General Plant and Process Description
Water Pollution Control is City of Flint’s municipal wastewater treatment facility. WPC provides treatment to all industrial, commercial, and domestic (residential) wastewater. Municipal wastewater treatment is the single most important factor for insuring the water quality of the Flint River. WPC pumps the wastewater from homes, businesses, and industries to its plant on Beecher Road, cleans it, and then discharges it to the Flint River downstream of the City. Without the diligent work of WPC employees to operate and maintain the facilities, the polluted water (sewage) would be discharged into the river. WPC tests and regulates discharges from industries to protect its facilities and the river from this kind of pollution. It also monitors any chemical spills and other harmful discharges that may enter the City’s stormwater collection system.
The plant is designed to treat 50 million gallons per day (MGD) and its maximum daily flow capacity is 75 MGD. The facilities include the treatment plant and several remote pumping stations. The plant influent is pumped from three main lift stations; two are located on plant grounds, while the Third Avenue (remote) Pumping Station is located near Kettering University.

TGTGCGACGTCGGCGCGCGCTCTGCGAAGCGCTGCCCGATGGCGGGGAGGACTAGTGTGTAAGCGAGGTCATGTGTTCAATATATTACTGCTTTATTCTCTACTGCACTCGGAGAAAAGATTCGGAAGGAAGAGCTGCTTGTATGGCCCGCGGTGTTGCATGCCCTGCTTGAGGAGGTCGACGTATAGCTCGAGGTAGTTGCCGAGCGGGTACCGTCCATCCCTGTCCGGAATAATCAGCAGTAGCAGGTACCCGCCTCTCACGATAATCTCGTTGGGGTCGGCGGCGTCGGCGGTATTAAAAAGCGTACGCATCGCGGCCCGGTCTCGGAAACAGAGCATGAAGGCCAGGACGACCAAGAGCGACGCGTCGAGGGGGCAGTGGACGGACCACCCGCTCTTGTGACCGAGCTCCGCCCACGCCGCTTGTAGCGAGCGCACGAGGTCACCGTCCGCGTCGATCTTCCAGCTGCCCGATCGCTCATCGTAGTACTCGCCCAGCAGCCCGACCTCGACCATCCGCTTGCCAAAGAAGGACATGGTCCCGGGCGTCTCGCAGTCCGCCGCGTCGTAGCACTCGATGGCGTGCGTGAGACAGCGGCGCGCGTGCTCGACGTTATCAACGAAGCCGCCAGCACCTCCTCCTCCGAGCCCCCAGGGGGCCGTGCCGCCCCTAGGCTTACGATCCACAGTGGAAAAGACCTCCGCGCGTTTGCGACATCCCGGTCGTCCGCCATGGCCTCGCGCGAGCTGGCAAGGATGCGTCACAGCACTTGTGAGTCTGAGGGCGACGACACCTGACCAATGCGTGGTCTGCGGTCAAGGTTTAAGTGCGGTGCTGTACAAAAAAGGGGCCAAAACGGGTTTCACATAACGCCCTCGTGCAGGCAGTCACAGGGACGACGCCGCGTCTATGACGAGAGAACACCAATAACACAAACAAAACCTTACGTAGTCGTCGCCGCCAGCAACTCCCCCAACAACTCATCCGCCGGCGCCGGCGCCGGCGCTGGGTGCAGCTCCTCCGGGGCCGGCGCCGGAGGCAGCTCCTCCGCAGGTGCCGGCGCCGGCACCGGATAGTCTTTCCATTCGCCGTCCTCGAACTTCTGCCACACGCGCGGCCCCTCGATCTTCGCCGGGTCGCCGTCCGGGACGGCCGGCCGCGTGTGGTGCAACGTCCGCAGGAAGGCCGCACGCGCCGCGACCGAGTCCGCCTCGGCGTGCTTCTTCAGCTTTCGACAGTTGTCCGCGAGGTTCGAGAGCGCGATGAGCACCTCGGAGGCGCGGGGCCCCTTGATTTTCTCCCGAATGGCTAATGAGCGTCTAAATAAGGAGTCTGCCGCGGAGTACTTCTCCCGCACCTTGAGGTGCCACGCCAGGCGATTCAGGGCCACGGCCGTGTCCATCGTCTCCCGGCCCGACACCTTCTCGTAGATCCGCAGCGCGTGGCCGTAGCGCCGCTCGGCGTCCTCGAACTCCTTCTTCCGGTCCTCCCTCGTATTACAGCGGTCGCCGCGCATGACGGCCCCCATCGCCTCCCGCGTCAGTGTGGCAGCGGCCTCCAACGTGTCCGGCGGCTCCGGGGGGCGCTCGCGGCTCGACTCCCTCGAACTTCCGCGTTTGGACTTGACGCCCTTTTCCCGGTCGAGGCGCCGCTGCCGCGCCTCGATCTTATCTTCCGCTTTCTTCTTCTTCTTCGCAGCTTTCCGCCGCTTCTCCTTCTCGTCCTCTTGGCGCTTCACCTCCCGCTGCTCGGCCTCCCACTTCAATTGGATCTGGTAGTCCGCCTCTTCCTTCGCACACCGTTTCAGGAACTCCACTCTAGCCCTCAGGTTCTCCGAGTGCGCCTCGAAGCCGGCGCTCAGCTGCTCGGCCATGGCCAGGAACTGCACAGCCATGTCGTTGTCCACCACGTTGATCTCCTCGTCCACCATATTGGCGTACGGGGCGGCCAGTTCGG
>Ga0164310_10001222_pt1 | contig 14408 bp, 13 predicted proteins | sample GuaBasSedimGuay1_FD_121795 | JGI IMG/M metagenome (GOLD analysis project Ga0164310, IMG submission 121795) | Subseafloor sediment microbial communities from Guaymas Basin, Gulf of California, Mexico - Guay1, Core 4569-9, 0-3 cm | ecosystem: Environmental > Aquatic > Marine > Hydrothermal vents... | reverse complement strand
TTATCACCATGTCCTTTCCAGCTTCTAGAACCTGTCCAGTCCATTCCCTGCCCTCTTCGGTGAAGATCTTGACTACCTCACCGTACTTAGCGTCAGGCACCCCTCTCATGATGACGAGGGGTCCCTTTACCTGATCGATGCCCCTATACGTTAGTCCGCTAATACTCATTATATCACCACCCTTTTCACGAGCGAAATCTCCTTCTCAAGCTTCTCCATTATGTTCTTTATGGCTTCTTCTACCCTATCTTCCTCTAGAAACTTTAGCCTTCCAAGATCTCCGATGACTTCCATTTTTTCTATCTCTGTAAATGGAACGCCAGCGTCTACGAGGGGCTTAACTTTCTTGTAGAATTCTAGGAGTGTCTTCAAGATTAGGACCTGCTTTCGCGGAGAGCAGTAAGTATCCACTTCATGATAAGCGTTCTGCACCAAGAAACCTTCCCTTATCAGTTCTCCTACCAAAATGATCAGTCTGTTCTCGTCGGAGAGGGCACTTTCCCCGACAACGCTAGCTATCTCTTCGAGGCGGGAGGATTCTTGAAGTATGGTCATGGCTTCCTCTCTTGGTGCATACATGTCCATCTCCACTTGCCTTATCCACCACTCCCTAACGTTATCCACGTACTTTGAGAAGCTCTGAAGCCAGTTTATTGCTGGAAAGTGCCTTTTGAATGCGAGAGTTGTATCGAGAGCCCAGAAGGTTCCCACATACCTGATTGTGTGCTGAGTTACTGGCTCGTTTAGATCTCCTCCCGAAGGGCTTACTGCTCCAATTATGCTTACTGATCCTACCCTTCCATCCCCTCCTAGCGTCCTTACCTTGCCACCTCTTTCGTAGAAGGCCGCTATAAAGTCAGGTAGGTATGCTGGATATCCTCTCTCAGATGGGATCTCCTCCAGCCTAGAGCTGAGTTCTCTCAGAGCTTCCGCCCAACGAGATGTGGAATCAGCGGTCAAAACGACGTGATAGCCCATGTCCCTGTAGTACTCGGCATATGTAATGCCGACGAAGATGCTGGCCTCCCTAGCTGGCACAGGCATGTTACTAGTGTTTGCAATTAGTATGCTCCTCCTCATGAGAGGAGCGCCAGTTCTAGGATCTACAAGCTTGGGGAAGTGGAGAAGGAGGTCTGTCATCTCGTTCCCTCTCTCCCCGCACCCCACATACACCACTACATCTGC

When it rains, much additional flow may reach the plant. WPC has the ability to hold about 20 million gallons of the excess water temporarily in a large storage basin. However, once the tank is full, the excess flows must be discharged. Before this water is discharged, excess flows are settled and disinfected with a bleach solution. All water discharged must be checked for quality and meet rigorous standards set and enforced by the Michigan Department of Environmental Quality and the U. S. Environmental Protection Agency.
The solids and other pollutants removed in the treatment process must be disposed of properly. In 2009, the City Flint signed a partnership agreement with Swedish Biogas International, LLC (www.bioworksenergy.com) for the reduction of sludge volume by implementation of an anaerobic digestion process. The digestion process also produces biogas, which in the future will be used to make electricity. Other major renovations have been made, and more are underway at Water Pollution Control. WPC dewaters and incinerates its biosolids now, but in 2015, incineration will be eliminated, in favor of landfilling. Other lower cost disposal options may also be considered in the future.
For questions regarding the Industrial Pretreatment Program, the wastewater process, or to report a chemical spill call (810) 766-7210.
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